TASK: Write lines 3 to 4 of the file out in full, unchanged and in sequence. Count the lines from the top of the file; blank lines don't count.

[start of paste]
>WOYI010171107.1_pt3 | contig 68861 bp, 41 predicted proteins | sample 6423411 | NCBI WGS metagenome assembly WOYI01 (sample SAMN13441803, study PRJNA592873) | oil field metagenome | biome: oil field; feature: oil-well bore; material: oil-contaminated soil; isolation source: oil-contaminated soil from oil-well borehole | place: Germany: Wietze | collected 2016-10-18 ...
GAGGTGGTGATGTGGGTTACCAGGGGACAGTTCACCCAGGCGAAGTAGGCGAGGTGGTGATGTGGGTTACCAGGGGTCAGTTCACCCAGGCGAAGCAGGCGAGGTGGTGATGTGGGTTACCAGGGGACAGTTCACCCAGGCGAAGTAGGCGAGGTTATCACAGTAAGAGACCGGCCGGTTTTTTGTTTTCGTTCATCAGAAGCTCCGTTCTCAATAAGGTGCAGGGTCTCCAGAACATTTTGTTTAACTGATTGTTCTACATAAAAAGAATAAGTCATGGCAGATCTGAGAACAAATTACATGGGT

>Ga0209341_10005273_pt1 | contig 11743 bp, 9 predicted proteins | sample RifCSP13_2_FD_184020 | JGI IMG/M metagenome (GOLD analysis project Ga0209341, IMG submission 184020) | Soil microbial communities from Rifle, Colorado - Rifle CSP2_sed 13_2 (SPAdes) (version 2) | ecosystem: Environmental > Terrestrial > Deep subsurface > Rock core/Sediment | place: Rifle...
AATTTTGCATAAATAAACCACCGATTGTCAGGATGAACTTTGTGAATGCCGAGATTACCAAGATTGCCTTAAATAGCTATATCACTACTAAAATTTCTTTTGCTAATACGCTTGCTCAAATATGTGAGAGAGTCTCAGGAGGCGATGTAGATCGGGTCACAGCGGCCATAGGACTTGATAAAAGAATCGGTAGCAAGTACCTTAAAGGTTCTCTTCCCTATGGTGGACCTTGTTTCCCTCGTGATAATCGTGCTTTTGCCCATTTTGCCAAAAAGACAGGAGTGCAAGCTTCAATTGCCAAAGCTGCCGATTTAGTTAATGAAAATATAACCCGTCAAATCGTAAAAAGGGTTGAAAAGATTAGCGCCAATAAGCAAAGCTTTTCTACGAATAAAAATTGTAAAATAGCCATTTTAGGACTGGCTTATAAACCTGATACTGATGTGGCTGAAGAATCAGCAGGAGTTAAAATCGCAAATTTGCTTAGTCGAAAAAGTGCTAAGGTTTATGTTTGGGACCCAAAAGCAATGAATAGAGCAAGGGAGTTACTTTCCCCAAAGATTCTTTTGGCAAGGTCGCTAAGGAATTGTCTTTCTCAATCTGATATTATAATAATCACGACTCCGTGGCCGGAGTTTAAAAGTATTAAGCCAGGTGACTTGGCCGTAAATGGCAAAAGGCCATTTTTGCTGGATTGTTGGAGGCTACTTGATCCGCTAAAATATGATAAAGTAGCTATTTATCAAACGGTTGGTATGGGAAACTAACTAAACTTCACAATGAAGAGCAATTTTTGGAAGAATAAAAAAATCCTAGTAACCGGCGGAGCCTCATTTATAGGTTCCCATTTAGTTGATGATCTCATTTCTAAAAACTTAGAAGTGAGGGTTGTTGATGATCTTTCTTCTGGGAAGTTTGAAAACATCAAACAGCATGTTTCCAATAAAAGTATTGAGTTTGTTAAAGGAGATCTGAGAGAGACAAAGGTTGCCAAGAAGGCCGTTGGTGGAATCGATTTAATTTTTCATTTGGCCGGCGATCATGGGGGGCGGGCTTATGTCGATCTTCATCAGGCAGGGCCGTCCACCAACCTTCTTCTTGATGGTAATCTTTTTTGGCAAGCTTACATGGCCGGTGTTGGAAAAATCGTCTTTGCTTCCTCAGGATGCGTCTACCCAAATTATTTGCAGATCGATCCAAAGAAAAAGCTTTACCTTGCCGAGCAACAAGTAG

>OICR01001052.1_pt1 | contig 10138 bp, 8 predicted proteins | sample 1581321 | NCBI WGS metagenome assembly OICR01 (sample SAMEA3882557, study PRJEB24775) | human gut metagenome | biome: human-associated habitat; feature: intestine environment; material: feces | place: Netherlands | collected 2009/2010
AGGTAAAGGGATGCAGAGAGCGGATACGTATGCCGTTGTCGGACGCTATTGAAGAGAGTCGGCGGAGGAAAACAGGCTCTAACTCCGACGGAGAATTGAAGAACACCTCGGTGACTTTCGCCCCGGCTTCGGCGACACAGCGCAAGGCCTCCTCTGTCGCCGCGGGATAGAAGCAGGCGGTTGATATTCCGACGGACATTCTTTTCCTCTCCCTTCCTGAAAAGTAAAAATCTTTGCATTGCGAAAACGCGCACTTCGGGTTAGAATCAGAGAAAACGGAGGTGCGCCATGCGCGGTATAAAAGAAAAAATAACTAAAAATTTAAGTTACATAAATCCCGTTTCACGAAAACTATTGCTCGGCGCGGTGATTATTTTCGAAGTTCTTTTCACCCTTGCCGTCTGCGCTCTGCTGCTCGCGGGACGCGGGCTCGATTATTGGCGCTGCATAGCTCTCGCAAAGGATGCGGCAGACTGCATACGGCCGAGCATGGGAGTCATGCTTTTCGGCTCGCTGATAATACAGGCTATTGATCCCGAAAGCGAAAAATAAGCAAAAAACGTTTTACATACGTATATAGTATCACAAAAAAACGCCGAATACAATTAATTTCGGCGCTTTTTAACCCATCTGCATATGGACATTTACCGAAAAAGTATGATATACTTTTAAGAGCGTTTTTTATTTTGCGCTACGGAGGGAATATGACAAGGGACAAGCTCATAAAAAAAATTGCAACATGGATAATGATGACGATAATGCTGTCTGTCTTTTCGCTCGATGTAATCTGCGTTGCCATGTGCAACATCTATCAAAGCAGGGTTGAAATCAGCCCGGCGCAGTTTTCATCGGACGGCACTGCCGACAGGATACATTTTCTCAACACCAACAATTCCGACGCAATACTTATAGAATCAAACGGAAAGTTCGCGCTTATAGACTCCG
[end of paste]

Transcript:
>Ga0209341_10005273_pt1 | contig 11743 bp, 9 predicted proteins | sample RifCSP13_2_FD_184020 | JGI IMG/M metagenome (GOLD analysis project Ga0209341, IMG submission 184020) | Soil microbial communities from Rifle, Colorado - Rifle CSP2_sed 13_2 (SPAdes) (version 2) | ecosystem: Environmental > Terrestrial > Deep subsurface > Rock core/Sediment | place: Rifle...
AATTTTGCATAAATAAACCACCGATTGTCAGGATGAACTTTGTGAATGCCGAGATTACCAAGATTGCCTTAAATAGCTATATCACTACTAAAATTTCTTTTGCTAATACGCTTGCTCAAATATGTGAGAGAGTCTCAGGAGGCGATGTAGATCGGGTCACAGCGGCCATAGGACTTGATAAAAGAATCGGTAGCAAGTACCTTAAAGGTTCTCTTCCCTATGGTGGACCTTGTTTCCCTCGTGATAATCGTGCTTTTGCCCATTTTGCCAAAAAGACAGGAGTGCAAGCTTCAATTGCCAAAGCTGCCGATTTAGTTAATGAAAATATAACCCGTCAAATCGTAAAAAGGGTTGAAAAGATTAGCGCCAATAAGCAAAGCTTTTCTACGAATAAAAATTGTAAAATAGCCATTTTAGGACTGGCTTATAAACCTGATACTGATGTGGCTGAAGAATCAGCAGGAGTTAAAATCGCAAATTTGCTTAGTCGAAAAAGTGCTAAGGTTTATGTTTGGGACCCAAAAGCAATGAATAGAGCAAGGGAGTTACTTTCCCCAAAGATTCTTTTGGCAAGGTCGCTAAGGAATTGTCTTTCTCAATCTGATATTATAATAATCACGACTCCGTGGCCGGAGTTTAAAAGTATTAAGCCAGGTGACTTGGCCGTAAATGGCAAAAGGCCATTTTTGCTGGATTGTTGGAGGCTACTTGATCCGCTAAAATATGATAAAGTAGCTATTTATCAAACGGTTGGTATGGGAAACTAACTAAACTTCACAATGAAGAGCAATTTTTGGAAGAATAAAAAAATCCTAGTAACCGGCGGAGCCTCATTTATAGGTTCCCATTTAGTTGATGATCTCATTTCTAAAAACTTAGAAGTGAGGGTTGTTGATGATCTTTCTTCTGGGAAGTTTGAAAACATCAAACAGCATGTTTCCAATAAAAGTATTGAGTTTGTTAAAGGAGATCTGAGAGAGACAAAGGTTGCCAAGAAGGCCGTTGGTGGAATCGATTTAATTTTTCATTTGGCCGGCGATCATGGGGGGCGGGCTTATGTCGATCTTCATCAGGCAGGGCCGTCCACCAACCTTCTTCTTGATGGTAATCTTTTTTGGCAAGCTTACATGGCCGGTGTTGGAAAAATCGTCTTTGCTTCCTCAGGATGCGTCTACCCAAATTATTTGCAGATCGATCCAAAGAAAAAGCTTTACCTTGCCGAGCAACAAGTAG